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How tidy are Spanish people – and are Brits better or worse?
25 February 2020 @ 00:04

ARE Spanish people generally organised, or are the international stereotypes about their supposed flakiness and absent-mindedness true? They often cite the 'famous British punctuality and order', but many Brits would agree that's a bit of a myth, too – or is it just that Spaniards think Brits are organised in comparison to themselves?

Swedish furniture giant Ikea decided to find out.

Its Time and Order study, carried out with the help of Spanish market research company Sigma Dos (so nobody can accuse them of cultural bias) interviewed a stratified sample of 5,300 Spanish nationals living in Spain (as in, residents of non-Spanish extraction, and Spaniards living abroad, were not included).

'Stratified', for clarification, means the proportion of interviewees selected was designed to reflect a microcosm of real demographics in the society being studied – such as, X% of people over 65, X% of men versus women, and so on.

Areas covered included, do Spanish people lose things often, and do they tend to lose the same things again and again, such as odd socks, mobile phones and keys? What is the emotional effect of misplacing something? How long does the average Spaniard spend looking for something they've mislaid or, worse, lost irretrievably?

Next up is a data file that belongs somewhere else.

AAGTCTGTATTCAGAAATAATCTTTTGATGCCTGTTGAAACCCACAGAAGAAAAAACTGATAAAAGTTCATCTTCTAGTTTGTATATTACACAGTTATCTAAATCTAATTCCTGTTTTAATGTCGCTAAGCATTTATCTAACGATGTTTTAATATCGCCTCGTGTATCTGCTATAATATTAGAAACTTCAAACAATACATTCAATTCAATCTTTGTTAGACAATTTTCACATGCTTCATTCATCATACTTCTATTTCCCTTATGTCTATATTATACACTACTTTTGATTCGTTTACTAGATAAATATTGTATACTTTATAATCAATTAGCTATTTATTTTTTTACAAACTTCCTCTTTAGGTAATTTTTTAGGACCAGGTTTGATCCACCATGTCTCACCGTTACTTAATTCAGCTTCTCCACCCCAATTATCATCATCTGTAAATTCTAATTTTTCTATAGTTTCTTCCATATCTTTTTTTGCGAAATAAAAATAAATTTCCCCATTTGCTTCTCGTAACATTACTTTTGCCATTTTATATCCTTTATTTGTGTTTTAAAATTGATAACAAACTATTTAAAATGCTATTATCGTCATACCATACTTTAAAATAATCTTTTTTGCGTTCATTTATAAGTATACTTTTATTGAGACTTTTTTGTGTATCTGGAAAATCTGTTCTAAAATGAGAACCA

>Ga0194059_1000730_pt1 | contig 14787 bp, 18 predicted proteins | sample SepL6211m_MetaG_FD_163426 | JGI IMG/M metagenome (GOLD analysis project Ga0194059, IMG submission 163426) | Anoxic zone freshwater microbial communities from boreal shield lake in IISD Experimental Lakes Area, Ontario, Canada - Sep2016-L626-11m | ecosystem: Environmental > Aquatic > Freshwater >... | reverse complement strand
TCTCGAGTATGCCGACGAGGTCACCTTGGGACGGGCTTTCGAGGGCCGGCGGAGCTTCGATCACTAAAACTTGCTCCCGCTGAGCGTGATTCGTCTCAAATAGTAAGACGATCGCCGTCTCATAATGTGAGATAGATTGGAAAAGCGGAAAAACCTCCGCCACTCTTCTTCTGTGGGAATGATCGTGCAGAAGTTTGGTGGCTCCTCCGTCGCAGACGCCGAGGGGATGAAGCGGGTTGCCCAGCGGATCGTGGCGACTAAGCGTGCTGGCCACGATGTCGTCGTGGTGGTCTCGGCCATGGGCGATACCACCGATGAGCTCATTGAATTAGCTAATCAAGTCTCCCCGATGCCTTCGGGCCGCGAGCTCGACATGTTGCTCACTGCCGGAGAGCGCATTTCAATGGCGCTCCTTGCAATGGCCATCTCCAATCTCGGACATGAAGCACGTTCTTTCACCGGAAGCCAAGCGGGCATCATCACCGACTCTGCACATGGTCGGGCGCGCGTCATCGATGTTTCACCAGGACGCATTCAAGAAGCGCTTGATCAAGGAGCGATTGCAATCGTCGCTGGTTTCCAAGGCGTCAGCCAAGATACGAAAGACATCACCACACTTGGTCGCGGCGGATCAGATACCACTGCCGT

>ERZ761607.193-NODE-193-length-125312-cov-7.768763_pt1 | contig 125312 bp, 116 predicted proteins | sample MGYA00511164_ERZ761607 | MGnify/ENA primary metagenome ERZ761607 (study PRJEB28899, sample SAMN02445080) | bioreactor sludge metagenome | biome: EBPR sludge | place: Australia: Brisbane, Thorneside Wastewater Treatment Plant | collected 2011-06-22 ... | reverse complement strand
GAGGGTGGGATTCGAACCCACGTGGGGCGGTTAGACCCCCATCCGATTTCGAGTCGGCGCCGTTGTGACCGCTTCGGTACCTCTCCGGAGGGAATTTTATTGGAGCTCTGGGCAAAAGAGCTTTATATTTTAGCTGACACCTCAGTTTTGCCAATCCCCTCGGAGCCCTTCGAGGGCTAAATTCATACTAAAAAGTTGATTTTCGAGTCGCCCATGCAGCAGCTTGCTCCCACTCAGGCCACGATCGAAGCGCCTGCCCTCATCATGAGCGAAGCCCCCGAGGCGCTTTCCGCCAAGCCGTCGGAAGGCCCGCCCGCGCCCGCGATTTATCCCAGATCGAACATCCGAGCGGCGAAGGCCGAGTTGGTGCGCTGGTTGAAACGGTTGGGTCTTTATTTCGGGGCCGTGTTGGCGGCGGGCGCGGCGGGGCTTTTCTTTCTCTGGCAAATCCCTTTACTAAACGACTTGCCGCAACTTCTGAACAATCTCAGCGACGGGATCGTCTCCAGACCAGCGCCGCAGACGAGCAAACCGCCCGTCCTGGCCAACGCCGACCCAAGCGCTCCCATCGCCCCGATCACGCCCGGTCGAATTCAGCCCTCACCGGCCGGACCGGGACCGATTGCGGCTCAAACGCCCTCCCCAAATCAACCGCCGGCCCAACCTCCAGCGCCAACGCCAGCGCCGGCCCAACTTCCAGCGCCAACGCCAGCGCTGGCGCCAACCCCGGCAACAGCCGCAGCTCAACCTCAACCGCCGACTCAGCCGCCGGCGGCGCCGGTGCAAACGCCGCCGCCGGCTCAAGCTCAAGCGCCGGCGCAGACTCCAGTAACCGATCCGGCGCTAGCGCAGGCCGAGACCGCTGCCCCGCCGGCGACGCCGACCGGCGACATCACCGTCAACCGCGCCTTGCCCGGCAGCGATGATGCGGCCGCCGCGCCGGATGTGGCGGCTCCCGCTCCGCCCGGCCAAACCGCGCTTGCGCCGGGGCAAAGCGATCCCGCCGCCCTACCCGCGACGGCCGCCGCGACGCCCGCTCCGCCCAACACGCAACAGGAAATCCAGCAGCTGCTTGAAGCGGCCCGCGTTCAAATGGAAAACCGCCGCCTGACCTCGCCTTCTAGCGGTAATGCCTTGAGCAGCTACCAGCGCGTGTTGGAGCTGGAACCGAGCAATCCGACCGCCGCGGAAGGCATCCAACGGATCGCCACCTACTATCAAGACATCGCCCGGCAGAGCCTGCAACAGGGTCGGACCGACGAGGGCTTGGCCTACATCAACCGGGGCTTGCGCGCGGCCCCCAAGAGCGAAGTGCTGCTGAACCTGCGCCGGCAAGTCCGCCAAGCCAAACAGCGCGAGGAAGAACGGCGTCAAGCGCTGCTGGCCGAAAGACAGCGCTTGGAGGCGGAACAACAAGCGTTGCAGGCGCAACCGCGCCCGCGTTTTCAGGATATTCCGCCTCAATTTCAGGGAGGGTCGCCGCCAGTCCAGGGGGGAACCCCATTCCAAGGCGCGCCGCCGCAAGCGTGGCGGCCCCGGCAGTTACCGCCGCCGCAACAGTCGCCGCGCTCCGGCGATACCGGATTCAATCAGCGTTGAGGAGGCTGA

How long Spaniards spend looking for lost items in a lifetime

Taking Spain's current life expectancy of 82 years (about 81 for men and 83 for women at present, but set to rise to over 90 by the year 2030), Ikea worked out a typical Spaniard spends 4,683 hours, from birth until death, searching for misplaced items.

Assuming you wouldn't mislay anything until you're about five years old – after all, you wouldn't have much of an idea where it's supposed to go before then, but by your early school years, you could well discover you've left your PE kit in the cloakroom or lost one of your felt-tips after lending it to a classmate – this means a total of 77 years (before age 82) in which you're likely to lose things.

Also, by the mid-late 80s and early 90s, when old-age-related dementia may well be setting in, losing everyday items is far more common and would skew the figures.

In terms of days, those 4,683 hours, then, total 195 days and three hours, or a total of six-and-a-half months, assuming Spaniards start looking for a lost item on New Year's Day, keep searching around the clock without sleeping, and find it on June 14.

Read more at thinkSPAIN

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